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  • Writer's pictureRoi Gal-Or

Storytelling teaching compassion

Upload July 2019.

Hodja Nasrudin, the famous holy man, fool and trickster from the Middle East was invited to replace the local judge in the local court one day. Early in the morning, he came to hear the first case. Two people came into the courtroom, both flushed with anger, and stood on opposite sides. Hodja listened very carefully to the argument of one of them and at the end said to the man: "I hear you! And you are right!" Then he invited the man on the other side to speak and present his side of the case. Hodja listened very carefully to the second man speaking and at the end of his words he replied: "Yes, I agree, you are right!" One of the people in the audience, a member of the public heard this and said: "Nasrudin, this is impossible! This is not the way to pass judgment! You cannot say that both people are right when they are arguing with each other". Hodja looked at this man and said: "You are, of course, right too!"

It is said that there are at least three sides to every story. Your side, my side, and - the Truth. The tenderness of heart that enables the possibility to truly feel with another being, their experience from their side of the story is called Compassion (originating from Latin- Compati - to suffer with).

Stories shift our gaze beyond habitual perspectives and help us look at the world through many eyes, human and non-human. The shiftiness of this imaginative faculty can lead us in many directions; but when accompanied with integrity, kindness and devoted observation it can lead us back to remember our interconnectedness and can teach us compassion.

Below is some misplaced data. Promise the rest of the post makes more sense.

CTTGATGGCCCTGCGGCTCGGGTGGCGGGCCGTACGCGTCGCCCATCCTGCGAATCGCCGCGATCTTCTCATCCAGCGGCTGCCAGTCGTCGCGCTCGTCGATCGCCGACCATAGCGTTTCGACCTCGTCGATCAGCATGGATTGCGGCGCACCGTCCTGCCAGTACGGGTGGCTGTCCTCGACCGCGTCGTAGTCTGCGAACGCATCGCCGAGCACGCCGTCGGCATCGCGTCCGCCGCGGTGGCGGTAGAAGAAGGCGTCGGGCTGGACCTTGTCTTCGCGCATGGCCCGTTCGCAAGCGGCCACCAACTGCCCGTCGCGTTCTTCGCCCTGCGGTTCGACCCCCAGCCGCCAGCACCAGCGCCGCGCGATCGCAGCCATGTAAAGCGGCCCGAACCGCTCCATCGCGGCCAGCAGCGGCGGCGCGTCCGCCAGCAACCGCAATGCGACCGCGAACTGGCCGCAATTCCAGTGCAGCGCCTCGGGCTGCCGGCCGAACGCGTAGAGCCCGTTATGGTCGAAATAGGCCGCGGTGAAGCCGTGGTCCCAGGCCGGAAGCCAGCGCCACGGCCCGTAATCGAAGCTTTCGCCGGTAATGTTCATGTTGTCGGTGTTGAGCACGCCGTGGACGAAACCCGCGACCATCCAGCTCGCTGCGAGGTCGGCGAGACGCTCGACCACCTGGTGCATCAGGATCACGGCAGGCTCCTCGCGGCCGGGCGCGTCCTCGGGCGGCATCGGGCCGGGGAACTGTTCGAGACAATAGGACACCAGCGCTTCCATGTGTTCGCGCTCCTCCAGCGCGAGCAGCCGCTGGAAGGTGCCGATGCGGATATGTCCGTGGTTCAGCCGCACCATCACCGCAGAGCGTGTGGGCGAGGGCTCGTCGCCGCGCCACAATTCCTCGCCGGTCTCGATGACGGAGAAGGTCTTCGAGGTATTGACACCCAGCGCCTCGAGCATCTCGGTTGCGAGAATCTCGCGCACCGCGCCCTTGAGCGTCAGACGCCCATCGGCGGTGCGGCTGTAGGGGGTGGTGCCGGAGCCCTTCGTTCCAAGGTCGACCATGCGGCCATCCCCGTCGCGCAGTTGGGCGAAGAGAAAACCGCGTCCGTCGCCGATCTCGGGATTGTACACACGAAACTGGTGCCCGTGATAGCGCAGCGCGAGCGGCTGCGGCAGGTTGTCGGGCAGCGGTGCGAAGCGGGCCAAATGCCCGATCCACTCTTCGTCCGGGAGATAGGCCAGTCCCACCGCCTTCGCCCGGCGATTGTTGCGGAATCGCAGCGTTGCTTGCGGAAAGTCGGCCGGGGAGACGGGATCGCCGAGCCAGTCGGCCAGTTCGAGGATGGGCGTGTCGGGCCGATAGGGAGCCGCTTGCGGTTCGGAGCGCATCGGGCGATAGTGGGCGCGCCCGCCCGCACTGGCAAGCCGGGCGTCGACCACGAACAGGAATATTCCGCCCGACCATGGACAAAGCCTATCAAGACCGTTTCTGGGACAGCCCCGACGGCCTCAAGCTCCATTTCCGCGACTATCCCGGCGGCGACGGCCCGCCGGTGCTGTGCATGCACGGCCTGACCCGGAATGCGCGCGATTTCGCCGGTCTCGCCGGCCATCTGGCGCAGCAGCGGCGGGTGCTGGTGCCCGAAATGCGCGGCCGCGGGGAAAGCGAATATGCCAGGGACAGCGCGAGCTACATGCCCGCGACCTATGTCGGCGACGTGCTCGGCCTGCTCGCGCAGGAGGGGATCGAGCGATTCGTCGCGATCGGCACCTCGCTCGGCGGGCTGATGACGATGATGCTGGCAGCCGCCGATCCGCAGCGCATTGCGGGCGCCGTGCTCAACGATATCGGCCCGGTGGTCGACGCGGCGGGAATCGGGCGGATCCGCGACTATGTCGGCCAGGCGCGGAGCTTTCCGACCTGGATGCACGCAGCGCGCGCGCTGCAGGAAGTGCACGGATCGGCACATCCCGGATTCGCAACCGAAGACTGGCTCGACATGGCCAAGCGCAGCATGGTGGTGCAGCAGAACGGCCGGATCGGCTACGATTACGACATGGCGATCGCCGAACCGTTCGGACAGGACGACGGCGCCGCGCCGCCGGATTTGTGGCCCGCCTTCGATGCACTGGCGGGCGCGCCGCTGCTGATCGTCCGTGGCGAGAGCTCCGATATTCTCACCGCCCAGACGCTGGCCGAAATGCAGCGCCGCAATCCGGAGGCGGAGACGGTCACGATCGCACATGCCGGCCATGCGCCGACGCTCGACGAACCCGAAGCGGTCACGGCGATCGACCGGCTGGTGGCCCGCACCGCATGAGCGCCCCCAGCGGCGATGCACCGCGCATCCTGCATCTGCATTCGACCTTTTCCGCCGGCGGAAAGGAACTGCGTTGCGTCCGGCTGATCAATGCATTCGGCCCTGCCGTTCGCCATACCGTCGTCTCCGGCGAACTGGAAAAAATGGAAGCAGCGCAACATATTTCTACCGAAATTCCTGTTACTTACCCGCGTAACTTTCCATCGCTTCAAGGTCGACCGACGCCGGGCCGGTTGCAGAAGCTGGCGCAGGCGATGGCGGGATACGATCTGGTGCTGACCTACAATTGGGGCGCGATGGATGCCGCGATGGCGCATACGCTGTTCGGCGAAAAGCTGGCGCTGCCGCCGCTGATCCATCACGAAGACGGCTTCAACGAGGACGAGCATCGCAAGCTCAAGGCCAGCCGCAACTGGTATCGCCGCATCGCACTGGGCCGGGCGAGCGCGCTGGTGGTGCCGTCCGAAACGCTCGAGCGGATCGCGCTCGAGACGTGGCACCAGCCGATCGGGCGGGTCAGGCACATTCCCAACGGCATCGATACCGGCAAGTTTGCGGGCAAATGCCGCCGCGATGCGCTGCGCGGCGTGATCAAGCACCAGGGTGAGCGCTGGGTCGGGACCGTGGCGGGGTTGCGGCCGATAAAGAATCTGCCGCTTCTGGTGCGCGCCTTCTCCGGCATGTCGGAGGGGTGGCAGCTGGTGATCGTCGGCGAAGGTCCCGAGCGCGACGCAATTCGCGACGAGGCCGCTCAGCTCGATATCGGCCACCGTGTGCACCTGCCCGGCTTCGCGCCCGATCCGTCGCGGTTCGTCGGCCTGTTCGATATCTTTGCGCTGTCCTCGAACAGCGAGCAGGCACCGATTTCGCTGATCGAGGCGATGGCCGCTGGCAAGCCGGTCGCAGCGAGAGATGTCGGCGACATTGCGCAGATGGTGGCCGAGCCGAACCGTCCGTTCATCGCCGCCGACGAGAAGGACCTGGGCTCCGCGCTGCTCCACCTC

There is a story of an Indian saint who once walked with her disciples early in the morning to take a bath in the holy river Ganges. When they arrived they met a family standing by the bank of the river, all arguing and shouting at each other. The Saint turned to her disciples and asked:

“Why do people shout when they have a conflict?”

One of the disciples answered: “It is because they get too emotional about this argument that they shout”. The Saint shook her head and said: “They are standing so close to each other, they can hear each other perfectly well. It is possible to express emotions without shouting. Why do they raise their voices?” Another disciple said: "It is because they feel they want to convince the other side and win the argument." The saint shook her head again and said: “How can shouting help with that? They don’t need to shout to do that. Look, they are standing close to each other, why are they shouting?"

The disciples did not agree on an answer. Then the saint explained: “When people argue or have a conflict they feel like their own heart is moving out of their body and further and further away from the other. It is because they experience their hearts so far away from the other that they feel the need to shout, to cover for the great distance they feel between them. This is of course but an illusion, their hearts have never left them. If only we remember that, there will be no more shouting. Just think of lovers, on the other hand, who have their hearts very close to each other, so close that they sometimes whisper or just gaze at each other’s eyes lovingly and have no need to say anything at all. Remember where your heart is!”

Forgetting we humans are wired for connection, forgetting our heart, we fall into the illusion of separation and can sink into war, hatred and resentment. Nelson Mandela who was himself a great lover of stories once said that resentment is like 'drinking poison and hoping that your enemy will die from it'.

Stories are loved by people of different ages, cultures, gender, and backgrounds. As such, they provide us with the perfect common ground to explore compassion.